The scheme allows a buyer to save up to £1,200 in the first month and £200 per month thereafter, to a maximum of £12,000. The government will top this sum up by 25%, or £50 to every £200, to a maximum of £3,000 when a person buys their first home.
NatWest will not offer products with ‘introductory bonus rates’, meaning that existing savers will not be given lower rates than new savings customers.
Research conducted by the Financial Conduct Authority (FCA) found new accounts generate higher interest rates than long-term accounts.
The regulator plans to publish information on the lowest interest rates paid by a large number of firms on easy access cash savings accounts and easy access cash ISAs, by the end of the year.
Angela Byrne, head of savings at NatWest, said: “We are very aware of the strains young people in particular put themselves under to save for their first home. With eight out of 10 our customers relying on help from their parents this scheme couldn’t be timelier.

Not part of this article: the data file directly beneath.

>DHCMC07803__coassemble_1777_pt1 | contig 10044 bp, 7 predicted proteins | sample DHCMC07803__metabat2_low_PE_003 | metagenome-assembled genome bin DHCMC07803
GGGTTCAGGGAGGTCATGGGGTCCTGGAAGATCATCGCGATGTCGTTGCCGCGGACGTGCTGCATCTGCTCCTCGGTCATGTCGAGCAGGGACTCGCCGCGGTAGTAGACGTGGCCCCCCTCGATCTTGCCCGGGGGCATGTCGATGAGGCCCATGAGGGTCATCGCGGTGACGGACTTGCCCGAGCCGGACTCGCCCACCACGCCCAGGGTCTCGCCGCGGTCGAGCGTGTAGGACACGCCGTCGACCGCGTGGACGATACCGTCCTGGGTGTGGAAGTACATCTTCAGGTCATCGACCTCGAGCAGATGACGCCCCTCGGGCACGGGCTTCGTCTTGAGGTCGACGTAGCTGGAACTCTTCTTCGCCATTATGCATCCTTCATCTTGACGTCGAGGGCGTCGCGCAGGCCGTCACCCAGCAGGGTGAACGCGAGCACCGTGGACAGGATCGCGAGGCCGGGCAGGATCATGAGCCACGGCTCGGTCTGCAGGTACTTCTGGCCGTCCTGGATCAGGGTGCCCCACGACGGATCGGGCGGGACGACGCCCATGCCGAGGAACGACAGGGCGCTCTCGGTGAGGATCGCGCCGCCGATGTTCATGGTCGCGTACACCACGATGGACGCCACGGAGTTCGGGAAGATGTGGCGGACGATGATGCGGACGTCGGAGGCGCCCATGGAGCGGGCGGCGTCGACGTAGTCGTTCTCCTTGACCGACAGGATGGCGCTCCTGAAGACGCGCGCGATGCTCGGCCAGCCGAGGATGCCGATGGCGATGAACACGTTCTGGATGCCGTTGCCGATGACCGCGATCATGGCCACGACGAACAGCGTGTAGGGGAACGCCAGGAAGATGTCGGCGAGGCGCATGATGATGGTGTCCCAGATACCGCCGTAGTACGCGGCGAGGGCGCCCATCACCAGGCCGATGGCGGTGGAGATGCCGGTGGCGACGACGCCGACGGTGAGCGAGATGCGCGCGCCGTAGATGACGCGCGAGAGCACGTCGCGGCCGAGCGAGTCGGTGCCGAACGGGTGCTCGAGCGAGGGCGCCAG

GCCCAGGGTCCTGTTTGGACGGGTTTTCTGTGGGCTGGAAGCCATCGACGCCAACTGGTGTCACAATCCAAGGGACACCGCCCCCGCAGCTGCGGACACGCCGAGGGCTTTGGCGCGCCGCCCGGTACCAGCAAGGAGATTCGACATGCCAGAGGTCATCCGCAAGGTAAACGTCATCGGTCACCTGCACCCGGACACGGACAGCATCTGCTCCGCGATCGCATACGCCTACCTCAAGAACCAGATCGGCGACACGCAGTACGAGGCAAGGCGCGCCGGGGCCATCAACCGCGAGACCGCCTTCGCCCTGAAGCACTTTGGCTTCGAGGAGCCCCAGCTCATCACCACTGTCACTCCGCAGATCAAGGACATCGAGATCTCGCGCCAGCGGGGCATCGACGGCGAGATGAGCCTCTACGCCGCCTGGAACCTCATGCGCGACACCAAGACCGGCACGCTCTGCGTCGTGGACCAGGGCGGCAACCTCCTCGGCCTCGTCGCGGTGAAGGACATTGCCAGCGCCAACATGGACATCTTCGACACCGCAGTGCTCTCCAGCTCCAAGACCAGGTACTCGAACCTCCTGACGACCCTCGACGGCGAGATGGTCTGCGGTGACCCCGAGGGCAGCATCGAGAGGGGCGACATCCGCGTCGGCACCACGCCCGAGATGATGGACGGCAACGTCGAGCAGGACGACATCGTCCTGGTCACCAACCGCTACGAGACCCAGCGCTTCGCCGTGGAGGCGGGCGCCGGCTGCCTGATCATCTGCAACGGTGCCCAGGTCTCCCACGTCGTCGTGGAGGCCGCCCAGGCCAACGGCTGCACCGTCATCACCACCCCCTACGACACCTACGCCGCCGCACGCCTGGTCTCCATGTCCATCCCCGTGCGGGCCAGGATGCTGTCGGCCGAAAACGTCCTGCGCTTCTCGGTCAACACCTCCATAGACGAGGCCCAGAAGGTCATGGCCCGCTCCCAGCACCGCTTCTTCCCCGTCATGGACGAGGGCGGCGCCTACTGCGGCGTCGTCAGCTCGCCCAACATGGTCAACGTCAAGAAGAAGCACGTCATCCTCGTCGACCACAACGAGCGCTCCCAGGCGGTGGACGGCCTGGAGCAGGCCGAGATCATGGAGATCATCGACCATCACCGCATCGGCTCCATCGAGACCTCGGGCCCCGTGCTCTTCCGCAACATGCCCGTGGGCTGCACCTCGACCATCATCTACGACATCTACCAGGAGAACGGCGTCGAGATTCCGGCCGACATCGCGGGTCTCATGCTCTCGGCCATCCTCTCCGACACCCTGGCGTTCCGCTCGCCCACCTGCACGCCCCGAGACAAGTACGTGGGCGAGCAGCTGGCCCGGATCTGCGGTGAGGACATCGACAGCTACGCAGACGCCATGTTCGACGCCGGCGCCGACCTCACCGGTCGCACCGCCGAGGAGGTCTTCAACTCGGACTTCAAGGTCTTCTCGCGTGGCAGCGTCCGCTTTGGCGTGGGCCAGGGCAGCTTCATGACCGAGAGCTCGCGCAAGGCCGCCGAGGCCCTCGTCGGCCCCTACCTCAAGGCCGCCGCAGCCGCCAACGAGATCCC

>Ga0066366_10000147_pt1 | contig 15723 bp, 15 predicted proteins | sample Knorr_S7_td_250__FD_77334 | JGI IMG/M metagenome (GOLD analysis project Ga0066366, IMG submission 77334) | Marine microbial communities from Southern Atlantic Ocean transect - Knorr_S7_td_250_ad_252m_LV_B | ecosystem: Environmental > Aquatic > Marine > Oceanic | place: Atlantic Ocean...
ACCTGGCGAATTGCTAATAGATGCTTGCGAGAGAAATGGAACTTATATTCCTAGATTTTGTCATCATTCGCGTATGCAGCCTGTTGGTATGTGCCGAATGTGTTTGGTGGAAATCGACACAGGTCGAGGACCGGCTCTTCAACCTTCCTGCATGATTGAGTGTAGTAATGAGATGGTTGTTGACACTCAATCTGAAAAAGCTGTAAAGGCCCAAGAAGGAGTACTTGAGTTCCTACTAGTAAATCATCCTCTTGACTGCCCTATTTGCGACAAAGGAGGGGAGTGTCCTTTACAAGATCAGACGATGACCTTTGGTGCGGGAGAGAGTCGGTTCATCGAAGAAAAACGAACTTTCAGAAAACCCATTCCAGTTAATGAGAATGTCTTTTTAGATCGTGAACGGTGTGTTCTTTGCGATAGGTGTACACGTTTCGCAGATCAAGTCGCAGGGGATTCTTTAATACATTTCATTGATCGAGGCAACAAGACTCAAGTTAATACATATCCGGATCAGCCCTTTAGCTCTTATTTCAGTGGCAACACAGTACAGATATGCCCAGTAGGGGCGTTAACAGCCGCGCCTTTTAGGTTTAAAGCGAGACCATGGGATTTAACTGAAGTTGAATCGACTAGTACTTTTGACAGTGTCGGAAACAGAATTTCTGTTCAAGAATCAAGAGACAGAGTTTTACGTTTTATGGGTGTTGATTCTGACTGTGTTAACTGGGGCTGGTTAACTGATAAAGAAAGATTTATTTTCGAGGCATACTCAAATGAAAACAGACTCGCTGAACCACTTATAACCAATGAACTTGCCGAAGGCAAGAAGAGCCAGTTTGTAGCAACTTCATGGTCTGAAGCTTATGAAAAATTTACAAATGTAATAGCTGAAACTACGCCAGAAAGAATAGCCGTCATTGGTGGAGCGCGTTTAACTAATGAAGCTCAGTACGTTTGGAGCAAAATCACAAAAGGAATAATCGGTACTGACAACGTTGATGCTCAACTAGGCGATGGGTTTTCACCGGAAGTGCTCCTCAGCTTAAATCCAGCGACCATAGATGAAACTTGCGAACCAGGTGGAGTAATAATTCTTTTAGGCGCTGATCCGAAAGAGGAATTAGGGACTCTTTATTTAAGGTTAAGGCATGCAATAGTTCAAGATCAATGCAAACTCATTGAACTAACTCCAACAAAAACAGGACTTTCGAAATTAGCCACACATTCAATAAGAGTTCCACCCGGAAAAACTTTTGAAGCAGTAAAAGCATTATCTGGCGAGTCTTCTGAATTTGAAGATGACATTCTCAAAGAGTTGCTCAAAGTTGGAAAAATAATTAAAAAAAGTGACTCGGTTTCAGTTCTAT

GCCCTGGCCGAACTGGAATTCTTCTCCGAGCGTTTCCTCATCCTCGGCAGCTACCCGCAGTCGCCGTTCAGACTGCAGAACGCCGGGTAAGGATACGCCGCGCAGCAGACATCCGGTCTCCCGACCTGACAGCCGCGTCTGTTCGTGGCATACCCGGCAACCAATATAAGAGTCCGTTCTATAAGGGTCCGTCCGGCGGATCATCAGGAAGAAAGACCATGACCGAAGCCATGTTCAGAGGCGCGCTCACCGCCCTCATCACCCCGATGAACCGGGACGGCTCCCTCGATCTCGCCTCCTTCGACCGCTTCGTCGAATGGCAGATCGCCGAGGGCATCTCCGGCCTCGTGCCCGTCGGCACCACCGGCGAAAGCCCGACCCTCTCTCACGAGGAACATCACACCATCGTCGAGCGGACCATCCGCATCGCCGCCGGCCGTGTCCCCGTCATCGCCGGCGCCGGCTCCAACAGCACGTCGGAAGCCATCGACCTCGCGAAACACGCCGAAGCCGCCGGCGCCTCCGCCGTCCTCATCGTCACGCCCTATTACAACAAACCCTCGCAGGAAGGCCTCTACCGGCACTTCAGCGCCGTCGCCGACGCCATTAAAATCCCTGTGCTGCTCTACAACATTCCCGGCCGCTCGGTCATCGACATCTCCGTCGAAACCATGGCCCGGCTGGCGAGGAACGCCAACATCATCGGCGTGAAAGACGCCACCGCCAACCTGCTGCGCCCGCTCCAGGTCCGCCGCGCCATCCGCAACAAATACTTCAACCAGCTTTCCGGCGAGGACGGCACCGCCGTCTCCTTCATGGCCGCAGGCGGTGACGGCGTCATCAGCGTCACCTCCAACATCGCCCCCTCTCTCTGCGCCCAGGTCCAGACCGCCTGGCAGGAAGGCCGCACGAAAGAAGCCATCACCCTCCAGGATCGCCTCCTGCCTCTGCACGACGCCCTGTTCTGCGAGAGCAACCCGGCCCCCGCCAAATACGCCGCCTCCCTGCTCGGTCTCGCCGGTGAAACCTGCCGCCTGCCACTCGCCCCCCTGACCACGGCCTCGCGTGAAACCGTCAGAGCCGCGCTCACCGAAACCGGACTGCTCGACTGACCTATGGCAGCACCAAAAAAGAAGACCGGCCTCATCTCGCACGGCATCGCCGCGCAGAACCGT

“We also hope it will get our customers in the important habit of saving as research has shown that one in three British people have no savings at all.”
In July, the Chancellor said the introduction of the scheme was a way to tackle two of the biggest challenges facing first-time buyers; the low interest rates when building up for savings, and the high deposits required by the banks.
He also announced several banks and building societies, including Barclays, Lloyds Banking Group, Nationwide, Santander and Virgin Money have signed up to offer the Help to Buy: ISA.